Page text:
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We are developing a .NET plug in (class library) for an existing application within our enterprise. Its a desktop application which has preexisting support for plug ins.

1) Is there a mechanism to secure the plug in to ensure that it is only invoked by the existing desktop application? (We have no control over the desktop applications codebase)

2) Is there a method to stop malicious users disassembling the codebase (aside from obfuscation) and / or invoking methods regardless of their visibility? I understand we could use authentication / authorisation in the appropriate places but was wondering if there was an alternative.

3) Whats the standard mechanism for encrypting sensitive data within a plug ins configuration files?

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1 Answer 1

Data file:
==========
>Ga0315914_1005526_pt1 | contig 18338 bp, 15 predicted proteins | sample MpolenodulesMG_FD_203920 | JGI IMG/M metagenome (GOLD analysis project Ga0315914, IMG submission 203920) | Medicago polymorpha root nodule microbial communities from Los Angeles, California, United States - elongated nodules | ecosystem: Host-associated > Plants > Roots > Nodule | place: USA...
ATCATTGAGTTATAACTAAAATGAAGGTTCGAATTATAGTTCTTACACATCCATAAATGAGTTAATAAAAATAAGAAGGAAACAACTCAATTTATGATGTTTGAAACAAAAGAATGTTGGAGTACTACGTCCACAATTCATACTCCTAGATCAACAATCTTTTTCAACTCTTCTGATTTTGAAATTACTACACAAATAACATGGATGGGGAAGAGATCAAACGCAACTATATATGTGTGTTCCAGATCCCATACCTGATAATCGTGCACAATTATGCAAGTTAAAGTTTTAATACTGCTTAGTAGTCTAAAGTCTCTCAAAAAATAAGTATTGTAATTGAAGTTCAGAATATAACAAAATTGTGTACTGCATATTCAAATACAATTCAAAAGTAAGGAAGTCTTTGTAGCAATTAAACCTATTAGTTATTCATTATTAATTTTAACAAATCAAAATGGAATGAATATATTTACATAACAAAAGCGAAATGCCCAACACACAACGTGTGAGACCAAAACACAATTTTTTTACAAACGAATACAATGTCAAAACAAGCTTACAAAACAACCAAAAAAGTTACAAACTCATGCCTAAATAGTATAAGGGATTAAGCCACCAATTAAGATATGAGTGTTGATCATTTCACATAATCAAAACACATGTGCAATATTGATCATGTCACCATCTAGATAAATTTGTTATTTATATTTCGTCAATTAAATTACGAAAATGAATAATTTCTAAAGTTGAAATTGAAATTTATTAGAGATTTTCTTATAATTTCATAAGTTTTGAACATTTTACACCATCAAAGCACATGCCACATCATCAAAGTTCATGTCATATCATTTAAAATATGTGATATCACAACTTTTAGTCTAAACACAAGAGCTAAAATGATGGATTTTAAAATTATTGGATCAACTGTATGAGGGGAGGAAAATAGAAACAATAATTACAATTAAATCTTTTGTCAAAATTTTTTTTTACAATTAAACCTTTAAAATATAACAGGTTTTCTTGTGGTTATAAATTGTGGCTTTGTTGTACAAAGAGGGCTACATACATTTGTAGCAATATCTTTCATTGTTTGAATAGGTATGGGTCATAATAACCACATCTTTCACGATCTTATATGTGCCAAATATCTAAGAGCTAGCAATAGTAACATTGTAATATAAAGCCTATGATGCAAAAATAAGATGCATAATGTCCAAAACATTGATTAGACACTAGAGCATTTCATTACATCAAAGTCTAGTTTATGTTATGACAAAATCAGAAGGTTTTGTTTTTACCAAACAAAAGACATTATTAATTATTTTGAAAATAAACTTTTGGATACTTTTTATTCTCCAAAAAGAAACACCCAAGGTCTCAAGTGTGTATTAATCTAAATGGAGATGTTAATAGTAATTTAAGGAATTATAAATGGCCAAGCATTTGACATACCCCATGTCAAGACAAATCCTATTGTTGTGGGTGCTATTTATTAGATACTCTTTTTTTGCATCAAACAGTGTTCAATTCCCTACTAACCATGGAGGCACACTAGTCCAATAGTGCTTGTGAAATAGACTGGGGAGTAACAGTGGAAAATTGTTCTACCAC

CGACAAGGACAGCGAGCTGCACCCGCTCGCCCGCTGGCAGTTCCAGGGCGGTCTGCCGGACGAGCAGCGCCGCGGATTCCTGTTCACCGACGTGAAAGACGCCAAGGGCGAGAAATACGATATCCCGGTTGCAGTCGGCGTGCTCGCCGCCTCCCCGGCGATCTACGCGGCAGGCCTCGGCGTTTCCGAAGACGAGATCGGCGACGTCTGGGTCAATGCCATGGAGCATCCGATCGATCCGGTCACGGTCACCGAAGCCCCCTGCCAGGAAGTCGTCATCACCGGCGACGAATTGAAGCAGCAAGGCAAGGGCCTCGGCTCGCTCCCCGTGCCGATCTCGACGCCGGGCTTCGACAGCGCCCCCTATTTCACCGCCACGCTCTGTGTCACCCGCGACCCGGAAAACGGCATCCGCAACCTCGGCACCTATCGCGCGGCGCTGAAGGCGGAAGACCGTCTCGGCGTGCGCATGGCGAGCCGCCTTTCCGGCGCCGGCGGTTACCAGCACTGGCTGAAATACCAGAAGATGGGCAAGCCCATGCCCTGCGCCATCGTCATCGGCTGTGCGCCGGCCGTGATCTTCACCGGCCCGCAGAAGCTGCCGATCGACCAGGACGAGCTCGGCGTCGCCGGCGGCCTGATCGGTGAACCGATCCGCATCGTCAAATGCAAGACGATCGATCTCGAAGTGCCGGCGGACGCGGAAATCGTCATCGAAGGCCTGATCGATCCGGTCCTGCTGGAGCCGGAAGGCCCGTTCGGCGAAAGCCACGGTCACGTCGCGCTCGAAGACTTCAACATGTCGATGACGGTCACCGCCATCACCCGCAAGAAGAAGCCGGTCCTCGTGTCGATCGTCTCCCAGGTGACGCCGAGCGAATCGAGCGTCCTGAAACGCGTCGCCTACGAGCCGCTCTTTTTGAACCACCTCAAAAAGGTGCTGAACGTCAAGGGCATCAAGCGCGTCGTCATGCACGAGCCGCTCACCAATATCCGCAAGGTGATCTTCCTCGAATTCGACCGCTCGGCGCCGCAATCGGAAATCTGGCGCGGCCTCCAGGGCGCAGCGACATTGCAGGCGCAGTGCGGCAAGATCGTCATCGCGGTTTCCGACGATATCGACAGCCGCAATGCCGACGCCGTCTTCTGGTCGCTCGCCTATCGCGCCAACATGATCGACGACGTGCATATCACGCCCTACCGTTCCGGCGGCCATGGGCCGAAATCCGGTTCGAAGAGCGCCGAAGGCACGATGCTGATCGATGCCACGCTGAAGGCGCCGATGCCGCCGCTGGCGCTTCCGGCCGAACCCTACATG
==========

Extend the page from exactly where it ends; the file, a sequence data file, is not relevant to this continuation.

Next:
1. You could look into some type of digital signing or public/private key exchange between the plugin and the application. However protecting the private key would be almost impossible unless you use some sort of online authentication, where the private key never leaves your servers.

    For a less secure approach you could use the Assembly.GetEntryAssembly() method in your plugin to get the details of the .NET executable that is calling your plugin. Then, for instance, if the entry assembly name is not what you expect, stop.

  2. Not really, in fact .NET actually provides mechanisms such as Reflection that make disassembly simple. Obfuscation is the "best" approach in .NET although it will not stop more determined / skilled hackers. You could look to ngen your assemblies to native code, however this really defeats the purspose of using .NET in the first place as your code becomes tied to a specific platform. Native code can also be disassembled of course.

  3. Look into the ConfigurationManager classes and the SectionInformation.ProtectSection() method and DataProtectionConfigurationProvider provider.

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